The critics say that during the transition period, the UK will still abide by most of the EU’s rules but have no power over setting them – and there is no system for the UK being able to leave any backstop deal without the EU’s agreement.

Could the transition period be extended?

Business Secretary Greg Clark said it might make sense to extend the transition period – which aims to smooth the path from Brexit to the UK and EU’s future permanent relationship.

When asked whether it would be until the end of 2022, Mr Clark told BBC Radio 4’s Today programme: “It would be at our request and that would be a maximum period.”

He said it could be extended for a matter of “weeks or months”, and added: “If we were six weeks away from concluding a future economic partnership and agreeing that, then it may make sense to extend the transition period.”

Asked about extending the transition period, Mrs May told the CBI conference that it was “important” to be out of the implementation period before the next general election – which is due in June 2022.

What is the latest Tory reaction?

Environment Secretary Michael Gove, one of the five cabinet ministers who were believed to be trying to change the wording of the deal, said on Monday that the prime minister “has my full support” and she is doing a “very good job”.

“I hope people will get behind her as she endeavours to get the very, very best deal for Britain,” he said.

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EPA

But former Foreign Secretary Boris Johnson used his column in Monday’s Daily Telegraph to renew his criticism of the draft agreement, describing it as a “585-page fig-leaf [that] does nothing to cover the embarrassment of our total defeat”.

Tory MP Anne Marie Morris, from the pro-Brexit ERG faction, told the BBC that she knows of 48 MPs who wish to submit letters of no-confidence in Mrs May, but “many of them are holding back their letters, waiting for that meaningful vote” on the deal.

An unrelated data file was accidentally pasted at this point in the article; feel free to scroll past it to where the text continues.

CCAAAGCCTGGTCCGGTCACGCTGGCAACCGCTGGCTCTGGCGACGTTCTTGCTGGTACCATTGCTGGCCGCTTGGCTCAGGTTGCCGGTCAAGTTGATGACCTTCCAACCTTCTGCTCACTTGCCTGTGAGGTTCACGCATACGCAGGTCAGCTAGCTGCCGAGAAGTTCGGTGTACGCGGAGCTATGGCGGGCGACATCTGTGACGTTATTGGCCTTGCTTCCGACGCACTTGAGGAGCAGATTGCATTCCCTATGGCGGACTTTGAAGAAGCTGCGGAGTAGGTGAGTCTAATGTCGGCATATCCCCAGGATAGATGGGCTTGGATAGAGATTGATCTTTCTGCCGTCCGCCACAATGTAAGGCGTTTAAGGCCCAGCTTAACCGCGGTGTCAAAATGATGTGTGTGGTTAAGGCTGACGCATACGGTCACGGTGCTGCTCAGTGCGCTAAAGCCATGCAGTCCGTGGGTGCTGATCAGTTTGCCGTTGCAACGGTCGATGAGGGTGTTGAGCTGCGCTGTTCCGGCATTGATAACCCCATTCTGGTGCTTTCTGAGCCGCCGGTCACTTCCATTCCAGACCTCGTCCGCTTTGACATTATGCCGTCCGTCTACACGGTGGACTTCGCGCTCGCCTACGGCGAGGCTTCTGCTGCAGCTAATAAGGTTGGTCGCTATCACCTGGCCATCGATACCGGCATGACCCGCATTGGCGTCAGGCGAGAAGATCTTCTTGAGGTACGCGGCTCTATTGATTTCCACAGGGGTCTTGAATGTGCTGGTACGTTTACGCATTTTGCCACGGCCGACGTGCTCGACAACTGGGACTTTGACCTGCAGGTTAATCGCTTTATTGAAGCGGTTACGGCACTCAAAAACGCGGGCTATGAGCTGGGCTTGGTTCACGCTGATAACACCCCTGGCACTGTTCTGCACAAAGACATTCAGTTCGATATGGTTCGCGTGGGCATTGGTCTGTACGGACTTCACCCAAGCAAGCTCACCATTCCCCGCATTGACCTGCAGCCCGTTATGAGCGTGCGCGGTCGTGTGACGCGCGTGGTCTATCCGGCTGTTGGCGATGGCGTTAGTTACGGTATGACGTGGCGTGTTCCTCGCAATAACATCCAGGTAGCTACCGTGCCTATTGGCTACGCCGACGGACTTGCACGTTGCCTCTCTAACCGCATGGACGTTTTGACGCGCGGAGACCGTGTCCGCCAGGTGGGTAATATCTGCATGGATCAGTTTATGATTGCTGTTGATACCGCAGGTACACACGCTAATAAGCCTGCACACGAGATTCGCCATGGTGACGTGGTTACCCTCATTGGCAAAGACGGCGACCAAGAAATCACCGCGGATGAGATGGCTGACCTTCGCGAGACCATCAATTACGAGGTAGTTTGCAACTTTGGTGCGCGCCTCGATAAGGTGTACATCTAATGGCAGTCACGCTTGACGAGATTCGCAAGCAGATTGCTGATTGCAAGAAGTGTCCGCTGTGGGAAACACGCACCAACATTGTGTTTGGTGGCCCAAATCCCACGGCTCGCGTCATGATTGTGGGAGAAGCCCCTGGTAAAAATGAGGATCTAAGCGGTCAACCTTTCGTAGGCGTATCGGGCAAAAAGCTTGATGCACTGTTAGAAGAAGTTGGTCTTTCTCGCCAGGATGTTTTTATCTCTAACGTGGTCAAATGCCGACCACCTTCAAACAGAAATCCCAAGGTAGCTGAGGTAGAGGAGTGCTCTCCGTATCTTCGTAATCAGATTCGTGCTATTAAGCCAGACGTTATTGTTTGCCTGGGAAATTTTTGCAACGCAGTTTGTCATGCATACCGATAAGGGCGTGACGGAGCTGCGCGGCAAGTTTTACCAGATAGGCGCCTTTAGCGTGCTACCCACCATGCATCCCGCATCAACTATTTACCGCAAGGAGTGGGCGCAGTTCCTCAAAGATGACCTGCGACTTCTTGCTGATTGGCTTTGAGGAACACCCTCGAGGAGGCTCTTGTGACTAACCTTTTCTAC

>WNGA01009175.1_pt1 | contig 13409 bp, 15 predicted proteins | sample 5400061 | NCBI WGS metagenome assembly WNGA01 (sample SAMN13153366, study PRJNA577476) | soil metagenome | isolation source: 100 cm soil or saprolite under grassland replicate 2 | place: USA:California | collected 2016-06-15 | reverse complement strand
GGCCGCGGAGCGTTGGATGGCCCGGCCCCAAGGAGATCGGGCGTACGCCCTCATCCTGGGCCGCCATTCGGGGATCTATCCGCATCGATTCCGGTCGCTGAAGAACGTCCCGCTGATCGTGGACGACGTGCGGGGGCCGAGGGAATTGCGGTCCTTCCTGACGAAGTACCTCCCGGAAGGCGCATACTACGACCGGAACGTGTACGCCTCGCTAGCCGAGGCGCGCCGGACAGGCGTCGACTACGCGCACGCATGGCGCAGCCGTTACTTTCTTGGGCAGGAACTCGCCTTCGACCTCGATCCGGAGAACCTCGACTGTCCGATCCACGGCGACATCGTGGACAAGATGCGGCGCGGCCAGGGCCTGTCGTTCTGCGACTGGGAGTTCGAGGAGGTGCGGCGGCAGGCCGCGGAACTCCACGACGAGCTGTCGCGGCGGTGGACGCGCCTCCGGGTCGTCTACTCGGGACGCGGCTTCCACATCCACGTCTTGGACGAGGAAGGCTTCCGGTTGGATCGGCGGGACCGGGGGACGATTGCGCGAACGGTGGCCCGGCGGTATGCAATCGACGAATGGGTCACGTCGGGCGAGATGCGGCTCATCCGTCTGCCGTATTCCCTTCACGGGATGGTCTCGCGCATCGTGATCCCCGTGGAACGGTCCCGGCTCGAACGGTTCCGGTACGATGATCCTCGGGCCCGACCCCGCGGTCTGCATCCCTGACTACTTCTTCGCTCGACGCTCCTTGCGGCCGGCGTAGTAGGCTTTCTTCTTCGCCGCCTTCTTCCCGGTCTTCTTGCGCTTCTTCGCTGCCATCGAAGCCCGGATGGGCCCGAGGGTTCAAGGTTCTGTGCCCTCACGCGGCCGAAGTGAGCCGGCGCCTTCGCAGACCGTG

But former Tory chief whip Andrew Mitchell warned against trying to replace Mrs May. He told the Times: “It will end up making us look like we’re hunting the prime minister down as happened with Margaret Thatcher. It will do the party untold damage in the eyes of the public.”

And former Tory leader Lord Howard told BBC Radio 4’s Today programme that a vote of confidence would be a distraction.

He said MPs “should be concentrating on the document and its implications”.

What’s the reaction from the EU?

Michel Barnier, the EU’s chief Brexit negotiator, called on all parties to “remain calm” and focus on the future agreement.

Speaking at a press conference in Brussels after meeting with the 27 other EU member states, he said: “We are at a decisive moment in this process. No-one should lose sight of the progress that has been achieved in Brussels and London.”

He said the withdrawal deal was “fair and balanced” and both sides “want to avoid using the backstop”.

He said an extension of the transition period could not be indefinite, “it has to be a fixed period of time”.


Analysis

By Adam Fleming, BBC Brussels reporter

Michel Barnier has gone from finger-wagger extraordinaire to salesman-in-chief.

His remarks about the Withdrawal Agreement could have been scripted by the British government to help sell the deal: it’s a fair compromise, the EU has moved towards the British position on the Irish backstop which, by the way, won’t even be needed because we are going to have a deep and special relationship.

His call for people to keep calm sounds like it was aimed at the Brexiteer backbenchers who are trying to torpedo the whole package but it may also have been a message to the EU members states not to rock the boat at this last stage, particularly Spain which is kicking up a fuss about how Brexit affects the status of Gibraltar.


Brexit plan will stop EU migrants ‘jumping the queue’}